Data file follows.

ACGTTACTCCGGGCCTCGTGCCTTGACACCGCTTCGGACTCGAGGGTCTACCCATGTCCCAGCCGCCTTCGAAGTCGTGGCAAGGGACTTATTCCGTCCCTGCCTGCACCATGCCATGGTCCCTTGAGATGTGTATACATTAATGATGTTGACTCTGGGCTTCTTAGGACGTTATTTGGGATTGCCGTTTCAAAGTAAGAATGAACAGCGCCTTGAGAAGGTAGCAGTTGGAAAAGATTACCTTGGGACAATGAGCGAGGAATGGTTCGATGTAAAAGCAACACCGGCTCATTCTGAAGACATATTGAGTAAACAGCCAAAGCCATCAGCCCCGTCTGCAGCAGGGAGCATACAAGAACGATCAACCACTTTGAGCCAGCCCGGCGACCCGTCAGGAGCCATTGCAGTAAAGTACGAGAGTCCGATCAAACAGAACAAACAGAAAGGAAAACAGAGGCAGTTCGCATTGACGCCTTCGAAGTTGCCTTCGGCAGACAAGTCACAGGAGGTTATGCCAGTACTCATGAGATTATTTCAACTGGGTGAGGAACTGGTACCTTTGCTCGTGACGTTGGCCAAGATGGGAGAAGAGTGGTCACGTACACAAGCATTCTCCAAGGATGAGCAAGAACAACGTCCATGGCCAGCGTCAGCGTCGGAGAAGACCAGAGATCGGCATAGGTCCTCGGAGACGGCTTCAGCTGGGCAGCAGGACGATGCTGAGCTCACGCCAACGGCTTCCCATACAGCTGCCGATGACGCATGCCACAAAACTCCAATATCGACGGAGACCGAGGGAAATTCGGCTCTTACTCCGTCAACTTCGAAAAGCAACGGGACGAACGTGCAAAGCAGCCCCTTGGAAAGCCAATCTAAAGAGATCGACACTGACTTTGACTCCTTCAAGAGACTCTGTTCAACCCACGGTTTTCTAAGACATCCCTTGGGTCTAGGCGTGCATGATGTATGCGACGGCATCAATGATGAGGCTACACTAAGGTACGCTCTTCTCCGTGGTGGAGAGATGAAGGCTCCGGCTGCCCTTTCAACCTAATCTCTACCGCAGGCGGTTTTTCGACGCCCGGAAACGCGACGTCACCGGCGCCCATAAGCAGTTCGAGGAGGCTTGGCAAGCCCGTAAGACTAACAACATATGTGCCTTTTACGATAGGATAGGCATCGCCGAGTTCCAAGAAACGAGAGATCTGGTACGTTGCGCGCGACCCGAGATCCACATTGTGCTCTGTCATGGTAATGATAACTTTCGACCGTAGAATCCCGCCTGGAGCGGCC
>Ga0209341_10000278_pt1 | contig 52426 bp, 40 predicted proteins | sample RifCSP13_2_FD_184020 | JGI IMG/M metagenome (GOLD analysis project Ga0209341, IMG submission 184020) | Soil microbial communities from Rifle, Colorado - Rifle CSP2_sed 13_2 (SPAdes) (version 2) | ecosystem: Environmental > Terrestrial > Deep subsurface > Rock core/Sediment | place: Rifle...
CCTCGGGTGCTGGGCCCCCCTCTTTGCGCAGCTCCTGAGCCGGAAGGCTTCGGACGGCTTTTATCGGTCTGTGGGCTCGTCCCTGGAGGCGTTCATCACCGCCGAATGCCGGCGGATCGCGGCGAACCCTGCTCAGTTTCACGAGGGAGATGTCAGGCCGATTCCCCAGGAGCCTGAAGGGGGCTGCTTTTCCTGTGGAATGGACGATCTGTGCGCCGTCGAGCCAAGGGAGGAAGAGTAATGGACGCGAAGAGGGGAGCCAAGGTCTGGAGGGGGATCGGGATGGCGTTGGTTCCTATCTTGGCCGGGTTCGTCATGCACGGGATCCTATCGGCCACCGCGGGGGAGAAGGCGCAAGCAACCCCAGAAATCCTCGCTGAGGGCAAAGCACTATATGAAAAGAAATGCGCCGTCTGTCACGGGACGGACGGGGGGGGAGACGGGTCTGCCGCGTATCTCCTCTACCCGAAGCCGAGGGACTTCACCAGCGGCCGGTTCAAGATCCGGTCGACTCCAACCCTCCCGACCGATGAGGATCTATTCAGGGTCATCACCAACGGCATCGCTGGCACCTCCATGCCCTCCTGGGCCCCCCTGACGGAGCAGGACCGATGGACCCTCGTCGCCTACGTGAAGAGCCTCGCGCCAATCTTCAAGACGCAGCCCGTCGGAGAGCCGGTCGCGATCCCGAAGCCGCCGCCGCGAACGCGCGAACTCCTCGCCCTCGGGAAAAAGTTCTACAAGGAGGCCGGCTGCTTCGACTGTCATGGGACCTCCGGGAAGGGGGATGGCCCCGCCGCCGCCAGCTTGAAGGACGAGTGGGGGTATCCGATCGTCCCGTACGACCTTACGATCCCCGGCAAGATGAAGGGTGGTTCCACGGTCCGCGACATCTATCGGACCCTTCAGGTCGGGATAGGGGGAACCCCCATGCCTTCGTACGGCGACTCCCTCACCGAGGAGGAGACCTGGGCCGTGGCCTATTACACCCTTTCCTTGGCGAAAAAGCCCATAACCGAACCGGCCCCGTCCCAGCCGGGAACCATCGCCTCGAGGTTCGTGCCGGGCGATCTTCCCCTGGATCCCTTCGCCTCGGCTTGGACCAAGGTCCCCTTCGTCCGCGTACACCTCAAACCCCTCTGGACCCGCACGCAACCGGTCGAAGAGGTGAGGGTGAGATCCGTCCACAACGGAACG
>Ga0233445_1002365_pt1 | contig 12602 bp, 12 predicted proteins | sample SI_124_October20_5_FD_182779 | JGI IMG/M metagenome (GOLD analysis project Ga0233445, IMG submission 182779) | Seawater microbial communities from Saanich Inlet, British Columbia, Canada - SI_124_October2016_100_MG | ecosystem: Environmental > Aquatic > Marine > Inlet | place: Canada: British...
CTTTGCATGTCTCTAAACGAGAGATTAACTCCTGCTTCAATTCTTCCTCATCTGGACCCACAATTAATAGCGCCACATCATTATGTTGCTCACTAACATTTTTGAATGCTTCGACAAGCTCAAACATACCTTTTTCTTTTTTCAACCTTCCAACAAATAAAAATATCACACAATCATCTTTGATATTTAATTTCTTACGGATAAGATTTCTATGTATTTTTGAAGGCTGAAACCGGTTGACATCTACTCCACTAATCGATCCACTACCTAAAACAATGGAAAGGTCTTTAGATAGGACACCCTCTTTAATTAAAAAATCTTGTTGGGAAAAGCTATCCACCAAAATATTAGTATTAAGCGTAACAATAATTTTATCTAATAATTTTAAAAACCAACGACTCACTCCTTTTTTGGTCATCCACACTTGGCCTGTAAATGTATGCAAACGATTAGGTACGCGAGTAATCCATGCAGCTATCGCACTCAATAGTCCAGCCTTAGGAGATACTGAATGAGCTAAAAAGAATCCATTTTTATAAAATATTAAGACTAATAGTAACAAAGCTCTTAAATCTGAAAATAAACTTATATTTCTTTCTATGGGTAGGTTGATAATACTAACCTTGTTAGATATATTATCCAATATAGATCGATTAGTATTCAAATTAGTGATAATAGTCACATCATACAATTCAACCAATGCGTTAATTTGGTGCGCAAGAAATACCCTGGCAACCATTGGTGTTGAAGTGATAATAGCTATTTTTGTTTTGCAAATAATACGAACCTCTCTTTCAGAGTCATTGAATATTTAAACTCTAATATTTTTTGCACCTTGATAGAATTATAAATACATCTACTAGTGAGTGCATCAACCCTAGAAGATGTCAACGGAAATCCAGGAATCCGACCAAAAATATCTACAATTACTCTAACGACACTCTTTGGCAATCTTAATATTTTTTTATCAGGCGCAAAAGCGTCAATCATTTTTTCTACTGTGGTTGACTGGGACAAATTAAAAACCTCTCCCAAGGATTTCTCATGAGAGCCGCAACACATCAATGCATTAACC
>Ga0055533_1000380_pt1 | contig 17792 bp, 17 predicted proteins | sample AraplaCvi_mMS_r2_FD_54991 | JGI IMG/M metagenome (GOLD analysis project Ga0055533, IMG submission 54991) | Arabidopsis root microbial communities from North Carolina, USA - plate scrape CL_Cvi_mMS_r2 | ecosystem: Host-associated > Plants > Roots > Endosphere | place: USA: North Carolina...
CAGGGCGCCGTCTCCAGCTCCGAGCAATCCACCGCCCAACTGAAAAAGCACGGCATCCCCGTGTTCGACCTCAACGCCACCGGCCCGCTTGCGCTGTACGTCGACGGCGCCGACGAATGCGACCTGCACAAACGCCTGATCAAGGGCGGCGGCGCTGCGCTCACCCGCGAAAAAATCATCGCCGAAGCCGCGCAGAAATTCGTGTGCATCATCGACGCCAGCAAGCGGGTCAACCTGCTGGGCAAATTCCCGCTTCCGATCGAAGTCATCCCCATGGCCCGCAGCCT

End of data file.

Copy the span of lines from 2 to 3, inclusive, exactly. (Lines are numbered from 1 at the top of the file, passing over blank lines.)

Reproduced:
>Ga0209341_10000278_pt1 | contig 52426 bp, 40 predicted proteins | sample RifCSP13_2_FD_184020 | JGI IMG/M metagenome (GOLD analysis project Ga0209341, IMG submission 184020) | Soil microbial communities from Rifle, Colorado - Rifle CSP2_sed 13_2 (SPAdes) (version 2) | ecosystem: Environmental > Terrestrial > Deep subsurface > Rock core/Sediment | place: Rifle...
CCTCGGGTGCTGGGCCCCCCTCTTTGCGCAGCTCCTGAGCCGGAAGGCTTCGGACGGCTTTTATCGGTCTGTGGGCTCGTCCCTGGAGGCGTTCATCACCGCCGAATGCCGGCGGATCGCGGCGAACCCTGCTCAGTTTCACGAGGGAGATGTCAGGCCGATTCCCCAGGAGCCTGAAGGGGGCTGCTTTTCCTGTGGAATGGACGATCTGTGCGCCGTCGAGCCAAGGGAGGAAGAGTAATGGACGCGAAGAGGGGAGCCAAGGTCTGGAGGGGGATCGGGATGGCGTTGGTTCCTATCTTGGCCGGGTTCGTCATGCACGGGATCCTATCGGCCACCGCGGGGGAGAAGGCGCAAGCAACCCCAGAAATCCTCGCTGAGGGCAAAGCACTATATGAAAAGAAATGCGCCGTCTGTCACGGGACGGACGGGGGGGGAGACGGGTCTGCCGCGTATCTCCTCTACCCGAAGCCGAGGGACTTCACCAGCGGCCGGTTCAAGATCCGGTCGACTCCAACCCTCCCGACCGATGAGGATCTATTCAGGGTCATCACCAACGGCATCGCTGGCACCTCCATGCCCTCCTGGGCCCCCCTGACGGAGCAGGACCGATGGACCCTCGTCGCCTACGTGAAGAGCCTCGCGCCAATCTTCAAGACGCAGCCCGTCGGAGAGCCGGTCGCGATCCCGAAGCCGCCGCCGCGAACGCGCGAACTCCTCGCCCTCGGGAAAAAGTTCTACAAGGAGGCCGGCTGCTTCGACTGTCATGGGACCTCCGGGAAGGGGGATGGCCCCGCCGCCGCCAGCTTGAAGGACGAGTGGGGGTATCCGATCGTCCCGTACGACCTTACGATCCCCGGCAAGATGAAGGGTGGTTCCACGGTCCGCGACATCTATCGGACCCTTCAGGTCGGGATAGGGGGAACCCCCATGCCTTCGTACGGCGACTCCCTCACCGAGGAGGAGACCTGGGCCGTGGCCTATTACACCCTTTCCTTGGCGAAAAAGCCCATAACCGAACCGGCCCCGTCCCAGCCGGGAACCATCGCCTCGAGGTTCGTGCCGGGCGATCTTCCCCTGGATCCCTTCGCCTCGGCTTGGACCAAGGTCCCCTTCGTCCGCGTACACCTCAAACCCCTCTGGACCCGCACGCAACCGGTCGAAGAGGTGAGGGTGAGATCCGTCCACAACGGAACG